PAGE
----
Chris and I left the land down under to visit the land of the rising sun. My first time over the seas and Chris’ first time traveling overseas without a return flight home. Yay for first times.
We are very adventurous people and as a couple this is the BIGGEST adventure we have embarked on together..there was that one time we drove around Australia but this exceeds that distance. We are all in. Go hard or go home. Japan here we are. #keepingupwiththegillises
Toyko at this time of year is apparently getting warmer, but of course us Australians are still freezing our pants off and think it’s cold. I have really enjoyed this experience of being cold. On our first day we went into Shibuya where the famous crossing is and it was beautiful. Full of people and heaps of kawaii things. The best thing that I liked about the cities is that there are speakers on most light poles playing beautiful music everywhere you go. We visited the imperial gardens where we saw the start of cherry blossoms coming out…so beautiful. When it was time for lunch we found a skinny set of stairs going underground…so of course we followed them and found a kawaii small warm place where we shared Ramen. The streets are filled with tasty goodness so we couldn’t help ourselves, we brought a crepe. Exploring the streets there are many things and big tall buildings but our fav bit is that there is also heaps of underground things. We found another set of cool stairs and we followed people down as we didn’t know what it was…. 3 stories underground we found a comic book store that was just epically huge and surprisingly full of people. Then we tried Japan coffee yep that’s all I will say. We wanted to fit in so we also slept on trains. We went on a monorail that didn’t have any driver. It was on a track run by power and we sat right at the front. It blew my mind, I felt like I was on a slow roller coaster. A lot of the train stations we used are crazy massive and go 5 stories underground. So the elevator has buttons that go down to B5..B meaning basement….basement levels are very common all over Toyko.
We visited Harajuku and went to Takeshita Street which is full of cute, pretty and tasty things but busy on weekends and there are always girls who dress up really crazy cool for no particular reason except to have fun, I really loved being surrounded by all of this cuteness.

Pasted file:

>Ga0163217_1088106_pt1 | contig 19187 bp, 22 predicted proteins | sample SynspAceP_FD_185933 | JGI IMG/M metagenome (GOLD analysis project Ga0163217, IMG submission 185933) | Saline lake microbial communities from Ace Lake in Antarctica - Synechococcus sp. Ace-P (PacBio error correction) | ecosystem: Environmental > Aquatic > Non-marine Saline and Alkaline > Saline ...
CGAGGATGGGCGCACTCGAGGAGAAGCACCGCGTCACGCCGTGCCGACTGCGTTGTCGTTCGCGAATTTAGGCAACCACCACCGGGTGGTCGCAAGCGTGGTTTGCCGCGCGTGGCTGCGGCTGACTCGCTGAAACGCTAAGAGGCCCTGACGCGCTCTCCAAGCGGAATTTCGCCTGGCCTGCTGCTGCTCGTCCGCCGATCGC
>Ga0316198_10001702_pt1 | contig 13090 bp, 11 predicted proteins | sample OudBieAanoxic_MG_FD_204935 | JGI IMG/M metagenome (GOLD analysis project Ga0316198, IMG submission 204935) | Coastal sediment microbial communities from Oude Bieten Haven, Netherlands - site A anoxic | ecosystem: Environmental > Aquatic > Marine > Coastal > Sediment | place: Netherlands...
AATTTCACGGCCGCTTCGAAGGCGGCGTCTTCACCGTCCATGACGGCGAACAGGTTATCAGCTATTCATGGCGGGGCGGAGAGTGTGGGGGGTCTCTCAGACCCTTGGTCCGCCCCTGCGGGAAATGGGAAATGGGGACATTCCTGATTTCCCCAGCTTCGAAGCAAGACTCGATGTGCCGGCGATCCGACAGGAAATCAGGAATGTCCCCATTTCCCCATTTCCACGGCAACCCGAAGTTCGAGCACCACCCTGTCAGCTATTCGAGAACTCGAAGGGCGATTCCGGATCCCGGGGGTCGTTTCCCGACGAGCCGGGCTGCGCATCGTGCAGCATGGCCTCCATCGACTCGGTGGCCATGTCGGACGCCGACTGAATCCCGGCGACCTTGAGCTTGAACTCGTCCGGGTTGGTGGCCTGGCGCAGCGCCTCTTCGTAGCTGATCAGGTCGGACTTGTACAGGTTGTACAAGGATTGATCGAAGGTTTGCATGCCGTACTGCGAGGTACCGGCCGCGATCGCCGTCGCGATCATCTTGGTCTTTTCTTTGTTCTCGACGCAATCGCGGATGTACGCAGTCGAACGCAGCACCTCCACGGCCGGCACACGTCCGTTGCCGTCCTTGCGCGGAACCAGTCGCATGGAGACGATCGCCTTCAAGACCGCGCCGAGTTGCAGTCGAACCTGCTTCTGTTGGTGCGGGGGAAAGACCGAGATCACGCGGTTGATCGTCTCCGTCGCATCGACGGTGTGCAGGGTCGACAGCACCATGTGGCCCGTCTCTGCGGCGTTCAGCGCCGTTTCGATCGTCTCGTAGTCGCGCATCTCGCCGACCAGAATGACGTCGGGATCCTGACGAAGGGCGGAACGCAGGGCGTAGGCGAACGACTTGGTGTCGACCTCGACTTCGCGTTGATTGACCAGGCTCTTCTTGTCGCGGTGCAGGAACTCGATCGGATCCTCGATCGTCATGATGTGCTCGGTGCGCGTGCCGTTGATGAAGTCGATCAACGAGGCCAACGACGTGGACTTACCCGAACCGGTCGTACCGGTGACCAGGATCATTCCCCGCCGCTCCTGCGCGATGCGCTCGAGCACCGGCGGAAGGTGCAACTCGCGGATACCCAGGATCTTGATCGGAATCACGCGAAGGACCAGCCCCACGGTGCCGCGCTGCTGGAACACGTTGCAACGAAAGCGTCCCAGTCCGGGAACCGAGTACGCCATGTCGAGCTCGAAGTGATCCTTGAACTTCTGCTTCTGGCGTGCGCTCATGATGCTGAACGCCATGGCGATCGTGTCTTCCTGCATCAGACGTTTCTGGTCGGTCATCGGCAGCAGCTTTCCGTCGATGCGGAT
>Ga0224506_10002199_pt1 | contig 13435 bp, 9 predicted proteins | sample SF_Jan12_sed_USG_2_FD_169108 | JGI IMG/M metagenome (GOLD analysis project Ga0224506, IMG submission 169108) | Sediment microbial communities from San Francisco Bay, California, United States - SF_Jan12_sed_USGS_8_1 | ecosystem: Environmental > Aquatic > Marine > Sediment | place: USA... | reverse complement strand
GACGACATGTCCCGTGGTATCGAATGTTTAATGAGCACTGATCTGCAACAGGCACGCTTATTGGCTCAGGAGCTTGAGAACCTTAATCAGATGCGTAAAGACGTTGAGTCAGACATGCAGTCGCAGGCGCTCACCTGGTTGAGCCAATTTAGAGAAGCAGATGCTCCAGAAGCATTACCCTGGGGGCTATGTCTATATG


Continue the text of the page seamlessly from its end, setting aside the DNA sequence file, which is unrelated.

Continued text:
“Everything’s kawaii,. Everything is cute when you live in Japan”…It helps to sing it for you to understand.
This is my first experience being so naked by myself with hundred of other ladies…since I was born:) I was very nervous as in Australian culture bring naked is not a normal casual thing even talking about nakedness is weird. So there are separate boys and girls changing room where you get down to only your undies and put on a Yukata robe, then walk into a shared zone that had a massive food court and fun things to do. We first tried a foot bath where Chris and I could go together. There is a footpath with different patterns of big and small rocks to walk over with 40 degrees hot in shallow water out in the freezing cold air. It’s lovely but you do get very cold which was perfect as we then visited what we really came for, the Onsen. So we went our separate ways as I ventured off into the girls-only area. I was nervous as I don’t understand any Japanese writing and only five words in speaking maybe. So I just had to watch and follow.. You get 2 towels and a locker to put EVERYTHING in. It was weird but because it’s normal here it wasn’t a big deal. Chris gave me instructions before I came in which helped! So there are shower stations where you wash your everything head to toe. Then once you’re clean, head over to one of the 10 different very hot pools inside and relax. I experienced every inside pool then found a outside one which was great because it was so freezing outside. You don’t look at people, your’re aware of them but you keep to yourself. After, you shower again and then there is hair and make-up stations for you to prepare yourself again for the outside world.
I highly recommend it! The best way is to stop thinking about it and just do it and it’s less scary and once you do it then you’re hooked! It’s the best experience.
We all have different culture, skin colour and language which separates us, but in an Onsen we all look the same and are made the same. It’s just a cool thing, maybe just for me as I am in a country I can’t speak much in or read in…I really stand out! Unless you’re staying at a hostel you don’t see many other foreigners as Japan is very populated. So being in an Onsen I felt more connected and a part of everything with people I hadn’t even spoken to and most likely never will.
Pink crepe place.
Ramen for two.
Toyko Metropolitan Government Building.
Onsen bath room.
Corn flavour chips.
Comic book store
Indoor shopping centre set up like the outside.